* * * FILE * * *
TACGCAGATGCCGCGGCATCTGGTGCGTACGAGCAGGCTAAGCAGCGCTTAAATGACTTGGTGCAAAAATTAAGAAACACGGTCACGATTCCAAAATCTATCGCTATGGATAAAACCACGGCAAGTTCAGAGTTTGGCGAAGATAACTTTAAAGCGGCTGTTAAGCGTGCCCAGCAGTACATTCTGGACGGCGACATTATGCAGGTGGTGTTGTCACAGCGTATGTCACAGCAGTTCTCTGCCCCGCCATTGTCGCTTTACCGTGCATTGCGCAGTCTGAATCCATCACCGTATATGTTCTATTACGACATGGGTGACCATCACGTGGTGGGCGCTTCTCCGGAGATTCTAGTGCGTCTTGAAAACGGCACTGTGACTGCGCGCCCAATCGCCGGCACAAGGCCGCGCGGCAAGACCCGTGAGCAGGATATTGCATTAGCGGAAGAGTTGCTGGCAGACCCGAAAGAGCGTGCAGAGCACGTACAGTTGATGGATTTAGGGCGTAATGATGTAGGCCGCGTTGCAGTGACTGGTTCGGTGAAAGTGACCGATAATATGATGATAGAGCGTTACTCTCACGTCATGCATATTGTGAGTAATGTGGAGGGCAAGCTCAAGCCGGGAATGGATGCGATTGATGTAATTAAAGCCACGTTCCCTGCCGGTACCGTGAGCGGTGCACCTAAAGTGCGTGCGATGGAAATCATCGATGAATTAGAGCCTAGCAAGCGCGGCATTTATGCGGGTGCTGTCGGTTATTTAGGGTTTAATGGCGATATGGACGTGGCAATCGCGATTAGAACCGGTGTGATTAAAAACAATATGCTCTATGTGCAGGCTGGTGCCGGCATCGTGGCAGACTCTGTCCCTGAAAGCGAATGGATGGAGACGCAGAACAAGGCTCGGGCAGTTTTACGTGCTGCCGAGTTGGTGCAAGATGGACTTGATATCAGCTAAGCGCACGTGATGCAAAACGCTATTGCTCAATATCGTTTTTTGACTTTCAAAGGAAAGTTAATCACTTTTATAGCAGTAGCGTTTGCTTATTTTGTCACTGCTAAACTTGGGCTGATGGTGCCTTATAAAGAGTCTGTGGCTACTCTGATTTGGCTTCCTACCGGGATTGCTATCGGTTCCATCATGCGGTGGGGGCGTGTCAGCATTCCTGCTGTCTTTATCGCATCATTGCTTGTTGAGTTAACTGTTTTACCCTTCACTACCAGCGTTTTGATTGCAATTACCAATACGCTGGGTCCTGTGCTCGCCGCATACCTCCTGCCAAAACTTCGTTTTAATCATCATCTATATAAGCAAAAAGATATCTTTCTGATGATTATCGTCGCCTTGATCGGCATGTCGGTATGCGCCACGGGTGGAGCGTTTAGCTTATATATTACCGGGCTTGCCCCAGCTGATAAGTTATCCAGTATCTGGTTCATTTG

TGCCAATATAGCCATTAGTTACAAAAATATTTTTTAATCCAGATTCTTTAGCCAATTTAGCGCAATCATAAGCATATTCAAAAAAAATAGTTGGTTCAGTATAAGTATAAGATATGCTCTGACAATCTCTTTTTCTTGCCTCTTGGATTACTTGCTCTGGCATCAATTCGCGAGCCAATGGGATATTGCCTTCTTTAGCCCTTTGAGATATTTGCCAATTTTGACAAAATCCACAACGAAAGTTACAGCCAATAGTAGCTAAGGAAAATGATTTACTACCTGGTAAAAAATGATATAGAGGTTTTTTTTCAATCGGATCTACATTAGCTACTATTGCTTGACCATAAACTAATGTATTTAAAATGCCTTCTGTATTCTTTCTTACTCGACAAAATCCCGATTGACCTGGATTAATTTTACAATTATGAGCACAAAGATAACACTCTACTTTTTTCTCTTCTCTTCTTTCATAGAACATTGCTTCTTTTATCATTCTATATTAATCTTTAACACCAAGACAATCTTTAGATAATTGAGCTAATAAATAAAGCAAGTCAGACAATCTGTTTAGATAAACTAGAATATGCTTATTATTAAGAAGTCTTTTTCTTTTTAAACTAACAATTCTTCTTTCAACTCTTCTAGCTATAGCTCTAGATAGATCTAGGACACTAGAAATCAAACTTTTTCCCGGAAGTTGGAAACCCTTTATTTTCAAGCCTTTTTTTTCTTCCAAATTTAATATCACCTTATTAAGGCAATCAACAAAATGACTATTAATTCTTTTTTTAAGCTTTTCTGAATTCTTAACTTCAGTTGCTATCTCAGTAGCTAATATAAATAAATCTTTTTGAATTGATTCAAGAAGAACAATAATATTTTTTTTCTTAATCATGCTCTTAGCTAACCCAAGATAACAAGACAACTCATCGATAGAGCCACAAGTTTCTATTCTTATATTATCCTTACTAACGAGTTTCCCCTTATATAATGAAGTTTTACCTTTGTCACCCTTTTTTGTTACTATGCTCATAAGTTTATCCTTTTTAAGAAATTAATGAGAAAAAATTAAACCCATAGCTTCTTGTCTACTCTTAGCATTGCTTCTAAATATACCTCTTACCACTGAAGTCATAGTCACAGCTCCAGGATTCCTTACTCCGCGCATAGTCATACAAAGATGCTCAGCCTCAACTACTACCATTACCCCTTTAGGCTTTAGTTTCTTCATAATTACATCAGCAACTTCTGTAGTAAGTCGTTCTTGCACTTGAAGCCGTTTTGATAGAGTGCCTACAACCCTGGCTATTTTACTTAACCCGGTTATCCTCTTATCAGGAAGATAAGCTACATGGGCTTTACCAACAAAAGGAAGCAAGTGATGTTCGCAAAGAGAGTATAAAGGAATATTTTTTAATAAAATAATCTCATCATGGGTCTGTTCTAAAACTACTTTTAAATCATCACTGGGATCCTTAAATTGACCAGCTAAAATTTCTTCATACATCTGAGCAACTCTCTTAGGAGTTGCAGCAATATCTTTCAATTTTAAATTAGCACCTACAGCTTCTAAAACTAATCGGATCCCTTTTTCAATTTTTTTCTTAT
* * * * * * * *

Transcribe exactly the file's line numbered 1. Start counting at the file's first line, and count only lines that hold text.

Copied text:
TACGCAGATGCCGCGGCATCTGGTGCGTACGAGCAGGCTAAGCAGCGCTTAAATGACTTGGTGCAAAAATTAAGAAACACGGTCACGATTCCAAAATCTATCGCTATGGATAAAACCACGGCAAGTTCAGAGTTTGGCGAAGATAACTTTAAAGCGGCTGTTAAGCGTGCCCAGCAGTACATTCTGGACGGCGACATTATGCAGGTGGTGTTGTCACAGCGTATGTCACAGCAGTTCTCTGCCCCGCCATTGTCGCTTTACCGTGCATTGCGCAGTCTGAATCCATCACCGTATATGTTCTATTACGACATGGGTGACCATCACGTGGTGGGCGCTTCTCCGGAGATTCTAGTGCGTCTTGAAAACGGCACTGTGACTGCGCGCCCAATCGCCGGCACAAGGCCGCGCGGCAAGACCCGTGAGCAGGATATTGCATTAGCGGAAGAGTTGCTGGCAGACCCGAAAGAGCGTGCAGAGCACGTACAGTTGATGGATTTAGGGCGTAATGATGTAGGCCGCGTTGCAGTGACTGGTTCGGTGAAAGTGACCGATAATATGATGATAGAGCGTTACTCTCACGTCATGCATATTGTGAGTAATGTGGAGGGCAAGCTCAAGCCGGGAATGGATGCGATTGATGTAATTAAAGCCACGTTCCCTGCCGGTACCGTGAGCGGTGCACCTAAAGTGCGTGCGATGGAAATCATCGATGAATTAGAGCCTAGCAAGCGCGGCATTTATGCGGGTGCTGTCGGTTATTTAGGGTTTAATGGCGATATGGACGTGGCAATCGCGATTAGAACCGGTGTGATTAAAAACAATATGCTCTATGTGCAGGCTGGTGCCGGCATCGTGGCAGACTCTGTCCCTGAAAGCGAATGGATGGAGACGCAGAACAAGGCTCGGGCAGTTTTACGTGCTGCCGAGTTGGTGCAAGATGGACTTGATATCAGCTAAGCGCACGTGATGCAAAACGCTATTGCTCAATATCGTTTTTTGACTTTCAAAGGAAAGTTAATCACTTTTATAGCAGTAGCGTTTGCTTATTTTGTCACTGCTAAACTTGGGCTGATGGTGCCTTATAAAGAGTCTGTGGCTACTCTGATTTGGCTTCCTACCGGGATTGCTATCGGTTCCATCATGCGGTGGGGGCGTGTCAGCATTCCTGCTGTCTTTATCGCATCATTGCTTGTTGAGTTAACTGTTTTACCCTTCACTACCAGCGTTTTGATTGCAATTACCAATACGCTGGGTCCTGTGCTCGCCGCATACCTCCTGCCAAAACTTCGTTTTAATCATCATCTATATAAGCAAAAAGATATCTTTCTGATGATTATCGTCGCCTTGATCGGCATGTCGGTATGCGCCACGGGTGGAGCGTTTAGCTTATATATTACCGGGCTTGCCCCAGCTGATAAGTTATCCAGTATCTGGTTCATTTG